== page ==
St George’s Hall Court

St George’s Hall Court
St George's Place, Liverpool
L1 1JJ
Region or country
England (North West)

St George's Hall is a Grade I listed building, and since opening its doors in 1854, it has come to be recognised as one of the finest neoclassical buildings in the world. The initial idea of the Hall was conceived by Liverpool citizens, who wanted a space for the city’s triennial music festivals. During this same period, a venue was being sought for the Civil and Crown Courts and it was decided that architect, Harvey Lonsdale Elmes, would design one building to serve all needs. Behind the grandeur of its impressive Great Hall and Concert Room  lay the prison cells and law courts.

During the 1980s it fell into a state of disrepair and lay derelict for over two decades. Following a £23m restoration project, the Hall was reopened on St George’s Day in 2007 by Prince Charles, and has become a grand focal point for cultural, community, civic, corporate and performing arts activities once again.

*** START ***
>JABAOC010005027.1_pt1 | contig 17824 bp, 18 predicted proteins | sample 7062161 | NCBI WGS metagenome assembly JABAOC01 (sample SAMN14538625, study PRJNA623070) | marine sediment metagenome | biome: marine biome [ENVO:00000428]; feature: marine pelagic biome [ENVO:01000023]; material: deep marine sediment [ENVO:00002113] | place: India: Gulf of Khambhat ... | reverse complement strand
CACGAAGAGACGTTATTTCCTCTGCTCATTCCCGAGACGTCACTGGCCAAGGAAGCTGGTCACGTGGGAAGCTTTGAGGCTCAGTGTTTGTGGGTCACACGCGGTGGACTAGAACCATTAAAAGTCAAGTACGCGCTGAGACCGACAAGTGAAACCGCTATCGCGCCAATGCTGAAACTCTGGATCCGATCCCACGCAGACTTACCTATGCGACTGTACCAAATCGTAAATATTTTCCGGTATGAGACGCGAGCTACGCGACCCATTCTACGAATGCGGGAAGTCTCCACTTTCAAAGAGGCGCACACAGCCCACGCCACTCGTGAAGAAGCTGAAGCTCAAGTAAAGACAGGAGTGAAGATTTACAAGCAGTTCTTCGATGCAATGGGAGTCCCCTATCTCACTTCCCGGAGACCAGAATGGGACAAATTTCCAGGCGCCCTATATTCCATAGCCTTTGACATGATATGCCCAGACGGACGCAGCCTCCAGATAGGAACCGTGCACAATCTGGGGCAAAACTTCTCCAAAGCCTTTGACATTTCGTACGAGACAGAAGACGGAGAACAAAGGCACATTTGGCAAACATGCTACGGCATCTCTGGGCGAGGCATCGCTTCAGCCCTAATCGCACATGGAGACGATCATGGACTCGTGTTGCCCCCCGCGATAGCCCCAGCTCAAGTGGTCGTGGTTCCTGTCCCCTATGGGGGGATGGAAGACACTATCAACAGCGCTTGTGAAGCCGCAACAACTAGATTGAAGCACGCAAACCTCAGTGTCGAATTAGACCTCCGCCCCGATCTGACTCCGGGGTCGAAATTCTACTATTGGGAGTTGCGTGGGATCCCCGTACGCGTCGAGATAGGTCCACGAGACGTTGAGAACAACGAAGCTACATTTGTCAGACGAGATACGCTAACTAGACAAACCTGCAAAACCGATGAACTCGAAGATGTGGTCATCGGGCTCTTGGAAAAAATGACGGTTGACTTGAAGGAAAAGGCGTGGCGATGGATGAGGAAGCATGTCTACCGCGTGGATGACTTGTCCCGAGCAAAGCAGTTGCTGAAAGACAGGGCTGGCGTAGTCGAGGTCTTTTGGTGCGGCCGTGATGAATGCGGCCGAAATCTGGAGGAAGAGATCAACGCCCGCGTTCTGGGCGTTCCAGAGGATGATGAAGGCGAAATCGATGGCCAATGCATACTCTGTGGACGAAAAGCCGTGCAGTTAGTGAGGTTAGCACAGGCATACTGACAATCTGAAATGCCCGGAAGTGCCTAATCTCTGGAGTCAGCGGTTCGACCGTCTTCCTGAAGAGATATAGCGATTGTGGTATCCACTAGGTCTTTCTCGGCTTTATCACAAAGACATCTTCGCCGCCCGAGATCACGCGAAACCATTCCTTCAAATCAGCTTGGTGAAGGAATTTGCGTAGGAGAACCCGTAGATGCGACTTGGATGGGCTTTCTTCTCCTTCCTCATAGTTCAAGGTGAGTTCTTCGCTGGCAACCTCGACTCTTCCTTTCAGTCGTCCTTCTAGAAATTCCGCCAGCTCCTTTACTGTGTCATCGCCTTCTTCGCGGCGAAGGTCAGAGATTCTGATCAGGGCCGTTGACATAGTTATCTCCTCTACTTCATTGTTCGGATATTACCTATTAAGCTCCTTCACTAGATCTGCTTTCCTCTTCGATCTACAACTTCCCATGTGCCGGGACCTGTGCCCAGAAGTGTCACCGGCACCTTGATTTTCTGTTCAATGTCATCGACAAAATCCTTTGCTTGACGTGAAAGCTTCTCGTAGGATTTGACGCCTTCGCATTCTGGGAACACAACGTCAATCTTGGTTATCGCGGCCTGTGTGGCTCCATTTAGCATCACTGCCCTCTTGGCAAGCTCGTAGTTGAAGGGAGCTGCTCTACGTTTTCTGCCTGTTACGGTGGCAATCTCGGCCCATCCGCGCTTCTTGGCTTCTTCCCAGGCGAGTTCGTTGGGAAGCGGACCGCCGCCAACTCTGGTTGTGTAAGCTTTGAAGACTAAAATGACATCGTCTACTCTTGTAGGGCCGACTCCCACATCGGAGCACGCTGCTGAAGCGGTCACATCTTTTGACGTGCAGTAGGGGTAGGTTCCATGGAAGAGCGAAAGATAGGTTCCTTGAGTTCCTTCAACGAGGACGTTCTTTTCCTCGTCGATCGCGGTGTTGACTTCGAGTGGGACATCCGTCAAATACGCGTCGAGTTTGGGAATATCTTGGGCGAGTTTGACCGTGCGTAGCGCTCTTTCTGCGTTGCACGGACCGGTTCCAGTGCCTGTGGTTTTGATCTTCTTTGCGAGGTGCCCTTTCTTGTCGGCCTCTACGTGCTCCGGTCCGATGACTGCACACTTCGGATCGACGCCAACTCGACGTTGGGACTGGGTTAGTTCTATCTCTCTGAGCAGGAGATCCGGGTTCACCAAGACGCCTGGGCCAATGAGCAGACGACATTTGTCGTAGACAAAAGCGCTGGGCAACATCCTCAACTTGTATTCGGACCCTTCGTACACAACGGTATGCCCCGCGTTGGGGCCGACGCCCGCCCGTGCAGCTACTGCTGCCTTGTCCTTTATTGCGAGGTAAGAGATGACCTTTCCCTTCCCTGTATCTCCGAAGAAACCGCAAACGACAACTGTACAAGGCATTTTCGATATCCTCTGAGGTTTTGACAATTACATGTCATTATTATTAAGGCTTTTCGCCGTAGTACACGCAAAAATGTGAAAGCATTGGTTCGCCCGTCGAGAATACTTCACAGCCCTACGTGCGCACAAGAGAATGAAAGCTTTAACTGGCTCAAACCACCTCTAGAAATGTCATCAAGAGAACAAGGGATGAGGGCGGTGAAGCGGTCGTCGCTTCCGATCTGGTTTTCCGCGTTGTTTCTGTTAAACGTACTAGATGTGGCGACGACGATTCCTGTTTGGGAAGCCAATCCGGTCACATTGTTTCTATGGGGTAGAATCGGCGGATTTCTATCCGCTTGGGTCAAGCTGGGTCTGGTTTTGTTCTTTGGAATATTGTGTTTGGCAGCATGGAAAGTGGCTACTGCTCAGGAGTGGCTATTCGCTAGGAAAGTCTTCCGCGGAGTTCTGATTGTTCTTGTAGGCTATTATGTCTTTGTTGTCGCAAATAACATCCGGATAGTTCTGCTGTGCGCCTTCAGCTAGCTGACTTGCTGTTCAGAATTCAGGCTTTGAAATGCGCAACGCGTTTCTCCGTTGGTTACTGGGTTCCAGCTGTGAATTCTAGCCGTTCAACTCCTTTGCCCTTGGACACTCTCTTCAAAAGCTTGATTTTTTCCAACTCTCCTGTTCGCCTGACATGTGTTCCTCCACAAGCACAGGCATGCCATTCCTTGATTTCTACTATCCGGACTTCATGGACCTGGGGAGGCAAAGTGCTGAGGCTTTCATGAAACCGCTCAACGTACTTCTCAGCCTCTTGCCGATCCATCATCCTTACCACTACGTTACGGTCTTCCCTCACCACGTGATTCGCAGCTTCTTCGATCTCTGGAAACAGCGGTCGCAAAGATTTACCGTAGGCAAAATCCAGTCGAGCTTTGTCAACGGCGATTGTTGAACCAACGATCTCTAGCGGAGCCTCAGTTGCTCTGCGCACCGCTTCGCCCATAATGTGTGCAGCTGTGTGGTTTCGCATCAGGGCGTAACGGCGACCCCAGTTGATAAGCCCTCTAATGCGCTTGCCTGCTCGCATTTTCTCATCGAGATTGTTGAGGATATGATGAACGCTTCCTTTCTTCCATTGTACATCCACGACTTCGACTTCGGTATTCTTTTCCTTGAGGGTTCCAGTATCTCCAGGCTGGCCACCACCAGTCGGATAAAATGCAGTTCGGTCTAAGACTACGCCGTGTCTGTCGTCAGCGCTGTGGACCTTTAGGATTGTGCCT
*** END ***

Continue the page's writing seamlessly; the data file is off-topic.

The Hall's history and heritage is protected by the St George's Hall Charitable Trust.

What can be found at the venue?
Historic building or site
Significant collections relating to regional crime and punishment organisation or to a particular individual
Grade I listed court room and cells
Does the venue have an online collections catalogue?
Details of opening for public access and / or research services
The St George’s Hall Experience: The History Whisperer transports visitors to a time when this extraordinary building was the meeting point of both opulence and destitution. Tickets for the tour can be bought from the website listed above.
Available services or facilities
Cafe, Toilets
Accessibility and disability arrangements / Covid requirements
Accessible toilets and wheelchair access; induction loops for tour; lifts for wheelchairs.
Other connected heritage sites, museums or archives
Liverpool Dale Street Magistrates' Court; Liverpool Record Office
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